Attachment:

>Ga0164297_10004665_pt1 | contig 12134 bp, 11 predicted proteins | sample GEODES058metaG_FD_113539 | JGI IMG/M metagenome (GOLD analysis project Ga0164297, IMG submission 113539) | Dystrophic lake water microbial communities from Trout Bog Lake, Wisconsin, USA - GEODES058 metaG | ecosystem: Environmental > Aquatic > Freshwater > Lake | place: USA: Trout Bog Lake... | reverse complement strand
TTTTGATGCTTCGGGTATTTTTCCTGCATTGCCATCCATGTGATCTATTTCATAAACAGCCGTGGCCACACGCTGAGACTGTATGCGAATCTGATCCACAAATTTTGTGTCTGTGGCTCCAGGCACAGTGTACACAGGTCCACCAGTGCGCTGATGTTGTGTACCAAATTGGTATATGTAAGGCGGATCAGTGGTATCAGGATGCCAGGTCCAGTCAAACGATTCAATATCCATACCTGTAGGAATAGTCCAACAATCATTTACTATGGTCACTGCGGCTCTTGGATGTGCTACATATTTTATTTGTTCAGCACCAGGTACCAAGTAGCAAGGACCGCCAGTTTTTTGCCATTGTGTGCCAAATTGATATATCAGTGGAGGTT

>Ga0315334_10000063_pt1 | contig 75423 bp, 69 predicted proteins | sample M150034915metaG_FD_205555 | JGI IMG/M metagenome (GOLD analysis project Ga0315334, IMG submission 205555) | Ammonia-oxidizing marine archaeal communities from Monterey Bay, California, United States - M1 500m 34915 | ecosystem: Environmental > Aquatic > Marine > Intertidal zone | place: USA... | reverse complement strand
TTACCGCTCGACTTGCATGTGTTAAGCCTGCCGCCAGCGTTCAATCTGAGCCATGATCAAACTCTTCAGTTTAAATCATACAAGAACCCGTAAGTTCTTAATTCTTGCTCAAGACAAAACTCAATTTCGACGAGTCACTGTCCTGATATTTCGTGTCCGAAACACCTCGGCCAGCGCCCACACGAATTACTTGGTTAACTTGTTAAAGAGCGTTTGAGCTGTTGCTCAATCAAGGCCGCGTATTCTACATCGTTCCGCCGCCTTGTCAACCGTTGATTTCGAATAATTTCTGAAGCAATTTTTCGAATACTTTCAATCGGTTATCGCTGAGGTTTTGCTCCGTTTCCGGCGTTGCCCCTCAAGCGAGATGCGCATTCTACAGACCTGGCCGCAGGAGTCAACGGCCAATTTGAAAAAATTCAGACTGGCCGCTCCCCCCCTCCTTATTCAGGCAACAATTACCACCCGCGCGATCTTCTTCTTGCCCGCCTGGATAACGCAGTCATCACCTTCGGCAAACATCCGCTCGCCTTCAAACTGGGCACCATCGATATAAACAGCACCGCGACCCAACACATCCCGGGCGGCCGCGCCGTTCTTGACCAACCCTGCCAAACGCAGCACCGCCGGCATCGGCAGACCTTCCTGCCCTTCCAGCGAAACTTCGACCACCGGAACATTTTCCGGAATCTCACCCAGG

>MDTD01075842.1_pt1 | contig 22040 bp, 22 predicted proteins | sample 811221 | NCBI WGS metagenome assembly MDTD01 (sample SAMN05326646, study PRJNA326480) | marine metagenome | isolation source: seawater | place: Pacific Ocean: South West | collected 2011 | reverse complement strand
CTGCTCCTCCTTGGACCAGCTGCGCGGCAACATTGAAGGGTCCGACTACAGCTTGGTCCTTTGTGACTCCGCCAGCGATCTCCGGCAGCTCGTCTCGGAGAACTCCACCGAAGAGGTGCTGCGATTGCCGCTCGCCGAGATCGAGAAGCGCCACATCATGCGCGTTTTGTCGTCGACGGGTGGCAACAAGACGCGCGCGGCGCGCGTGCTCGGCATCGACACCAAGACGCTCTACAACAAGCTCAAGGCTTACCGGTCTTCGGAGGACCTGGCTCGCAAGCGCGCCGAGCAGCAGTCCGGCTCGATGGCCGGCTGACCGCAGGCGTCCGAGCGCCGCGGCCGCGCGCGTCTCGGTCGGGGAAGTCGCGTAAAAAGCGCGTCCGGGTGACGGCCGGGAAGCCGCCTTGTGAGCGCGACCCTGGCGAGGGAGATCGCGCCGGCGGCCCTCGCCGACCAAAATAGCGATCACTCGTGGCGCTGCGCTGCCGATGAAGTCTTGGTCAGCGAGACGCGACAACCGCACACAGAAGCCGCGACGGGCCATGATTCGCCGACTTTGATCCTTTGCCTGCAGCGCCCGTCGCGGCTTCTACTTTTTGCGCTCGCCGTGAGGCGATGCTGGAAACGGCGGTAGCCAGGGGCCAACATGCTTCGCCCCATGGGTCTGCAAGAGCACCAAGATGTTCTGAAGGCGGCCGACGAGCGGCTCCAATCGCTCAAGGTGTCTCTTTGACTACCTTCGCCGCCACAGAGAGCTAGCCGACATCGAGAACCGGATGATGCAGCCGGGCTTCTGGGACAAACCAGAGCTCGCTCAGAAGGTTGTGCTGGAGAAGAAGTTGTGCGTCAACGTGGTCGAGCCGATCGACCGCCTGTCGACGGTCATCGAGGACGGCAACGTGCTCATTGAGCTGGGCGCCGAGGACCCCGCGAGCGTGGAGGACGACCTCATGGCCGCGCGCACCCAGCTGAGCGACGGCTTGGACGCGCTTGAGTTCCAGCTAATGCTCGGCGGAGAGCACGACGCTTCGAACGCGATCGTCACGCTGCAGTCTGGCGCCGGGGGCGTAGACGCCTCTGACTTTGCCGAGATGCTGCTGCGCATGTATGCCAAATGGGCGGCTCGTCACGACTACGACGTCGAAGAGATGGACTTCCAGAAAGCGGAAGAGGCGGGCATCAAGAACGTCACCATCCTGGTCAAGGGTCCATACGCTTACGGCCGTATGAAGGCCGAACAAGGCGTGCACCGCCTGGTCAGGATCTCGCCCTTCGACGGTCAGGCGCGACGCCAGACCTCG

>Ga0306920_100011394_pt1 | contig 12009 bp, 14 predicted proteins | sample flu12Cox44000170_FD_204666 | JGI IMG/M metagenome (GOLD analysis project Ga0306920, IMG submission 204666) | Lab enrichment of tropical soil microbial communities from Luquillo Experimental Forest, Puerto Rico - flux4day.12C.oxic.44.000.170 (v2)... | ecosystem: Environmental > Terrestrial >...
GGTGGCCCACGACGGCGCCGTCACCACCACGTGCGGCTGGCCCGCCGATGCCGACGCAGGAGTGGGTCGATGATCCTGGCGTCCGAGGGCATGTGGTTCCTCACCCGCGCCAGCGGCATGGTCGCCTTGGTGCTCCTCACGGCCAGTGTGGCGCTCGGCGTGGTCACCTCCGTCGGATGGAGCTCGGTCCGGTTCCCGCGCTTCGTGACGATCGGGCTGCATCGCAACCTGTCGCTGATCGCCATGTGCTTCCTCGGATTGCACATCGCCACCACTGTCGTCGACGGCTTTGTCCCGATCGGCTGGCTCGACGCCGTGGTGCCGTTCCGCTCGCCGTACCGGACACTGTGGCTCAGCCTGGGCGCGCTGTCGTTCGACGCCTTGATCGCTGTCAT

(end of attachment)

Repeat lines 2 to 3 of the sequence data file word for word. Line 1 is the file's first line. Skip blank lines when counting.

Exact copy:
TTTTGATGCTTCGGGTATTTTTCCTGCATTGCCATCCATGTGATCTATTTCATAAACAGCCGTGGCCACACGCTGAGACTGTATGCGAATCTGATCCACAAATTTTGTGTCTGTGGCTCCAGGCACAGTGTACACAGGTCCACCAGTGCGCTGATGTTGTGTACCAAATTGGTATATGTAAGGCGGATCAGTGGTATCAGGATGCCAGGTCCAGTCAAACGATTCAATATCCATACCTGTAGGAATAGTCCAACAATCATTTACTATGGTCACTGCGGCTCTTGGATGTGCTACATATTTTATTTGTTCAGCACCAGGTACCAAGTAGCAAGGACCGCCAGTTTTTTGCCATTGTGTGCCAAATTGATATATCAGTGGAGGTT

>Ga0315334_10000063_pt1 | contig 75423 bp, 69 predicted proteins | sample M150034915metaG_FD_205555 | JGI IMG/M metagenome (GOLD analysis project Ga0315334, IMG submission 205555) | Ammonia-oxidizing marine archaeal communities from Monterey Bay, California, United States - M1 500m 34915 | ecosystem: Environmental > Aquatic > Marine > Intertidal zone | place: USA... | reverse complement strand